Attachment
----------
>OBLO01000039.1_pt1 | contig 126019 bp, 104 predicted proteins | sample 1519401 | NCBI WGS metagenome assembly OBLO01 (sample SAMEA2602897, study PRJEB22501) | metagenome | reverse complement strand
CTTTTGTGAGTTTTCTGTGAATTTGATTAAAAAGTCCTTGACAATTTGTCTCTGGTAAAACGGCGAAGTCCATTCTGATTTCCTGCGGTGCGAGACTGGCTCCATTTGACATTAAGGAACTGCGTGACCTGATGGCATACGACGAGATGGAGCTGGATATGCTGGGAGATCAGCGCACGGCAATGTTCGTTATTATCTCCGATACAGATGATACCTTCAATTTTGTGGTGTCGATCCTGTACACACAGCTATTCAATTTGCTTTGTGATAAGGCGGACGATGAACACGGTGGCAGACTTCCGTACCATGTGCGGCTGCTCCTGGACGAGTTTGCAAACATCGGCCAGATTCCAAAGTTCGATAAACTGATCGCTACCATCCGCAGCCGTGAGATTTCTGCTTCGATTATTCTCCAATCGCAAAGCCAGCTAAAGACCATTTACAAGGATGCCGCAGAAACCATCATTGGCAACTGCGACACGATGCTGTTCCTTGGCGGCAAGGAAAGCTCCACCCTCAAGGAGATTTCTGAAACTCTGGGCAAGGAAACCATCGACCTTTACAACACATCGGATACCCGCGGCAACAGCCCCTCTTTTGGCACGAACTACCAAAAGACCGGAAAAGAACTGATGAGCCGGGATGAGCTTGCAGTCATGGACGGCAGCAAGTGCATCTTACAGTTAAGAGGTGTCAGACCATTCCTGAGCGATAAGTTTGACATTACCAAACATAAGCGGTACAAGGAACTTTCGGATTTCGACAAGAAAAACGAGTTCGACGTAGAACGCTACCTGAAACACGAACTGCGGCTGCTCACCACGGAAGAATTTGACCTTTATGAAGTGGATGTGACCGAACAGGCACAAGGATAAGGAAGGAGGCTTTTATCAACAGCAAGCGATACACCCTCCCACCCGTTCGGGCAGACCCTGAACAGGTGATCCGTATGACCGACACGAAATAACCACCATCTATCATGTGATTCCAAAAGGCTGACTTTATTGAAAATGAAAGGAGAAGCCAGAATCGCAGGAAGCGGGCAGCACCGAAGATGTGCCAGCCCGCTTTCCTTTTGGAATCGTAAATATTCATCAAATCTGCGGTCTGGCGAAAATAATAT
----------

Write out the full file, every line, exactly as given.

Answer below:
>OBLO01000039.1_pt1 | contig 126019 bp, 104 predicted proteins | sample 1519401 | NCBI WGS metagenome assembly OBLO01 (sample SAMEA2602897, study PRJEB22501) | metagenome | reverse complement strand
CTTTTGTGAGTTTTCTGTGAATTTGATTAAAAAGTCCTTGACAATTTGTCTCTGGTAAAACGGCGAAGTCCATTCTGATTTCCTGCGGTGCGAGACTGGCTCCATTTGACATTAAGGAACTGCGTGACCTGATGGCATACGACGAGATGGAGCTGGATATGCTGGGAGATCAGCGCACGGCAATGTTCGTTATTATCTCCGATACAGATGATACCTTCAATTTTGTGGTGTCGATCCTGTACACACAGCTATTCAATTTGCTTTGTGATAAGGCGGACGATGAACACGGTGGCAGACTTCCGTACCATGTGCGGCTGCTCCTGGACGAGTTTGCAAACATCGGCCAGATTCCAAAGTTCGATAAACTGATCGCTACCATCCGCAGCCGTGAGATTTCTGCTTCGATTATTCTCCAATCGCAAAGCCAGCTAAAGACCATTTACAAGGATGCCGCAGAAACCATCATTGGCAACTGCGACACGATGCTGTTCCTTGGCGGCAAGGAAAGCTCCACCCTCAAGGAGATTTCTGAAACTCTGGGCAAGGAAACCATCGACCTTTACAACACATCGGATACCCGCGGCAACAGCCCCTCTTTTGGCACGAACTACCAAAAGACCGGAAAAGAACTGATGAGCCGGGATGAGCTTGCAGTCATGGACGGCAGCAAGTGCATCTTACAGTTAAGAGGTGTCAGACCATTCCTGAGCGATAAGTTTGACATTACCAAACATAAGCGGTACAAGGAACTTTCGGATTTCGACAAGAAAAACGAGTTCGACGTAGAACGCTACCTGAAACACGAACTGCGGCTGCTCACCACGGAAGAATTTGACCTTTATGAAGTGGATGTGACCGAACAGGCACAAGGATAAGGAAGGAGGCTTTTATCAACAGCAAGCGATACACCCTCCCACCCGTTCGGGCAGACCCTGAACAGGTGATCCGTATGACCGACACGAAATAACCACCATCTATCATGTGATTCCAAAAGGCTGACTTTATTGAAAATGAAAGGAGAAGCCAGAATCGCAGGAAGCGGGCAGCACCGAAGATGTGCCAGCCCGCTTTCCTTTTGGAATCGTAAATATTCATCAAATCTGCGGTCTGGCGAAAATAATAT